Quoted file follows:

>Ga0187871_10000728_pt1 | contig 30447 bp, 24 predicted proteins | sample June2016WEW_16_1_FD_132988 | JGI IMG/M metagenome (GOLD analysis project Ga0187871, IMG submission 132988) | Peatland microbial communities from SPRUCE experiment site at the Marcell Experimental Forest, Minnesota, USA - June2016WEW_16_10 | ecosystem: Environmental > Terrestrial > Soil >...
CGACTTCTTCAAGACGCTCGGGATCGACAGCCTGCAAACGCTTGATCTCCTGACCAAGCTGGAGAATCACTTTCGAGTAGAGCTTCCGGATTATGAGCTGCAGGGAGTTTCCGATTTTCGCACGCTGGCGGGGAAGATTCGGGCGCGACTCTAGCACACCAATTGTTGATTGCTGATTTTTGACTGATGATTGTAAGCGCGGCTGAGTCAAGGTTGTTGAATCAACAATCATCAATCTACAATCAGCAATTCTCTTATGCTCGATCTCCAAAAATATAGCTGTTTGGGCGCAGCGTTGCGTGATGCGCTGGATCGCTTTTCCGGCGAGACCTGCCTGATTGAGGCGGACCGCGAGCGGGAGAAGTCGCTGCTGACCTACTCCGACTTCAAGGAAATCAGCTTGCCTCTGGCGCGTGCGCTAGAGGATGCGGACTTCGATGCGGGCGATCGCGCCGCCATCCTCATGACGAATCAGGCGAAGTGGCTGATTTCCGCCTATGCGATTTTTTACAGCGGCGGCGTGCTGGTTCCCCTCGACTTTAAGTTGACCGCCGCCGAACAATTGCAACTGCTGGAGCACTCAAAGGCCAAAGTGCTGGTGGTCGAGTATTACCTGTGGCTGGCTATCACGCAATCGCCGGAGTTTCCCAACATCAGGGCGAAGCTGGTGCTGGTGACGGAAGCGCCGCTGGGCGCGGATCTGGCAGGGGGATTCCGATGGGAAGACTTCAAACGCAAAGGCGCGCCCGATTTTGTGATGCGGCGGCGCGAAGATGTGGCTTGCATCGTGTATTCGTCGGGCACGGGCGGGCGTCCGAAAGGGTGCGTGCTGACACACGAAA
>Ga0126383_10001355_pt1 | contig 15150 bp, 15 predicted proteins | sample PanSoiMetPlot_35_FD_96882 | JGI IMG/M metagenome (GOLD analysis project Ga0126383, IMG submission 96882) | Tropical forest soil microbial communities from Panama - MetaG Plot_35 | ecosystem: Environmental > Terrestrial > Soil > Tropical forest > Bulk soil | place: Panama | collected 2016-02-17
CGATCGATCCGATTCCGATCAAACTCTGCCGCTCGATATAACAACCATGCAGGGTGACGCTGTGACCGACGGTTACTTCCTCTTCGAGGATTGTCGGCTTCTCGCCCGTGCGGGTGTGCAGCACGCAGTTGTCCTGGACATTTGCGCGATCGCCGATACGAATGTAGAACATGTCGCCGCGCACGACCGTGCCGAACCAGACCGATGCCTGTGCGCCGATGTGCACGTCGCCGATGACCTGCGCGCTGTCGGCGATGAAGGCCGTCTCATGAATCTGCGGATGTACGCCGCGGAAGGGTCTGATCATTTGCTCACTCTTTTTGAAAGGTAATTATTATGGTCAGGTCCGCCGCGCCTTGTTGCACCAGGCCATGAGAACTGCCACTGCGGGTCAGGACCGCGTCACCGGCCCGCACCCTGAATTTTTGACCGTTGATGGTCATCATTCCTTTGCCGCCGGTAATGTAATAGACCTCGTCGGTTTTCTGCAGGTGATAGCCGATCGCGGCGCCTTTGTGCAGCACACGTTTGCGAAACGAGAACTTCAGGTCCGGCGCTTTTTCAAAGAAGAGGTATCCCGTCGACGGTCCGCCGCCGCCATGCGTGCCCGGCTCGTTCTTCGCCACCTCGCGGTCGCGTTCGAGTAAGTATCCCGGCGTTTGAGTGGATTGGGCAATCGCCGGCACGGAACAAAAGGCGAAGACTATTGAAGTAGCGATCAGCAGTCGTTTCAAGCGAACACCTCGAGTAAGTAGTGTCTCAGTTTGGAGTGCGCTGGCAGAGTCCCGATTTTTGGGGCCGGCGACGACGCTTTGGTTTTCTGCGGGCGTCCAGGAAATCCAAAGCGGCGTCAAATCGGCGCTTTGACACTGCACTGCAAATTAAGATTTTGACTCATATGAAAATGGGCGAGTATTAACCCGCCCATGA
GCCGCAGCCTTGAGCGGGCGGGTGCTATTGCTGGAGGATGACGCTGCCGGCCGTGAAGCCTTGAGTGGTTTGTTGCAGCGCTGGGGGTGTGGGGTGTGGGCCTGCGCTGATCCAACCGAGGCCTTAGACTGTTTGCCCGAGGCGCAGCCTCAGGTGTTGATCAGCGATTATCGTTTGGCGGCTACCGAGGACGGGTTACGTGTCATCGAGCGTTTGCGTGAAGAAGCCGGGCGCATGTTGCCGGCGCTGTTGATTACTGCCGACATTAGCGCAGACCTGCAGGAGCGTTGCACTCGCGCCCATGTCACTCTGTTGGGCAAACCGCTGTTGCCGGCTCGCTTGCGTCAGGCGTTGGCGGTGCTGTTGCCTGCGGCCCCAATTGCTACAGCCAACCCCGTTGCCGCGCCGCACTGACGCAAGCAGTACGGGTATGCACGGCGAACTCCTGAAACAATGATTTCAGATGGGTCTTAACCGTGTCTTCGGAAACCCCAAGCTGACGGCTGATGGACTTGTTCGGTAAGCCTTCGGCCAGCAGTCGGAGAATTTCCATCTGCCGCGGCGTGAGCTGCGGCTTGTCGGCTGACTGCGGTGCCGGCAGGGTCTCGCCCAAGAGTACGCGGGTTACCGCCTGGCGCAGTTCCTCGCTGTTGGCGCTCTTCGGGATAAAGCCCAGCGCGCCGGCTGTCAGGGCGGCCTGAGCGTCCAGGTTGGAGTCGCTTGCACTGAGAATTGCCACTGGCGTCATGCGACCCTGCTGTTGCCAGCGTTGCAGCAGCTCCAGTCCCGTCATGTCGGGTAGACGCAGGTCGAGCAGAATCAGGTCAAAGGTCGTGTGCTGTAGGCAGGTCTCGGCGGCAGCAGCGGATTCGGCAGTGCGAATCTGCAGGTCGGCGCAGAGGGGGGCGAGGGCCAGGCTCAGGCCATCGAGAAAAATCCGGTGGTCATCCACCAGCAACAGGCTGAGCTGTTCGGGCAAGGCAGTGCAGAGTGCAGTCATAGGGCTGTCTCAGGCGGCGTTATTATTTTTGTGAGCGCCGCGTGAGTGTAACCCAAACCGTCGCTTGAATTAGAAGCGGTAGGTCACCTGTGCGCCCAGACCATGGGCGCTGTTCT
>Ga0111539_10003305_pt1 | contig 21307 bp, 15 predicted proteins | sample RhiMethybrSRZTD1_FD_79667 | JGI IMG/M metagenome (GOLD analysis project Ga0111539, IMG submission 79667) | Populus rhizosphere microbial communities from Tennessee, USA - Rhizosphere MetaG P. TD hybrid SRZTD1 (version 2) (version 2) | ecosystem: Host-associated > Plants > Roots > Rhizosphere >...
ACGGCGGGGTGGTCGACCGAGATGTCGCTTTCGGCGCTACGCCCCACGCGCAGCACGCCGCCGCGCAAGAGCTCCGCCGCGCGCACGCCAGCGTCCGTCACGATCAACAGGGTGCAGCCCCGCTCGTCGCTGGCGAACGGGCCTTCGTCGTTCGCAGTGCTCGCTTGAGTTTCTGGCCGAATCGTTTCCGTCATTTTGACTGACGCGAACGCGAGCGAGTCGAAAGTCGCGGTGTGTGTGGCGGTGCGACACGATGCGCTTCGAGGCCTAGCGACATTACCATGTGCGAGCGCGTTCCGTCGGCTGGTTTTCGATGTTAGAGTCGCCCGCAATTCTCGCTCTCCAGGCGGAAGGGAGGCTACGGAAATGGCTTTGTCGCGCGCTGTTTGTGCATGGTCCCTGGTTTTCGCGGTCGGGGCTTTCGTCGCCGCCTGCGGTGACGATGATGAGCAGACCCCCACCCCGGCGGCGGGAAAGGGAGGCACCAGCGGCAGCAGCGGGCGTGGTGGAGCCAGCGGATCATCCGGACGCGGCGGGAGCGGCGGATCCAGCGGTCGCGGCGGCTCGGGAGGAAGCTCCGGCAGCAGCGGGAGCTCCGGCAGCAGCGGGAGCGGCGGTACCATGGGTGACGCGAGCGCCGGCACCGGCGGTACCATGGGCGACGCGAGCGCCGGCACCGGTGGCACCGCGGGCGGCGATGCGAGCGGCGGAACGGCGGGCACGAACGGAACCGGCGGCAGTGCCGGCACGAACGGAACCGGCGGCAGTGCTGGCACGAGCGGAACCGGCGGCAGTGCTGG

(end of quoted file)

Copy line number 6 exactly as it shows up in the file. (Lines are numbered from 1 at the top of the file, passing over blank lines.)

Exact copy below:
>Ga0111539_10003305_pt1 | contig 21307 bp, 15 predicted proteins | sample RhiMethybrSRZTD1_FD_79667 | JGI IMG/M metagenome (GOLD analysis project Ga0111539, IMG submission 79667) | Populus rhizosphere microbial communities from Tennessee, USA - Rhizosphere MetaG P. TD hybrid SRZTD1 (version 2) (version 2) | ecosystem: Host-associated > Plants > Roots > Rhizosphere >...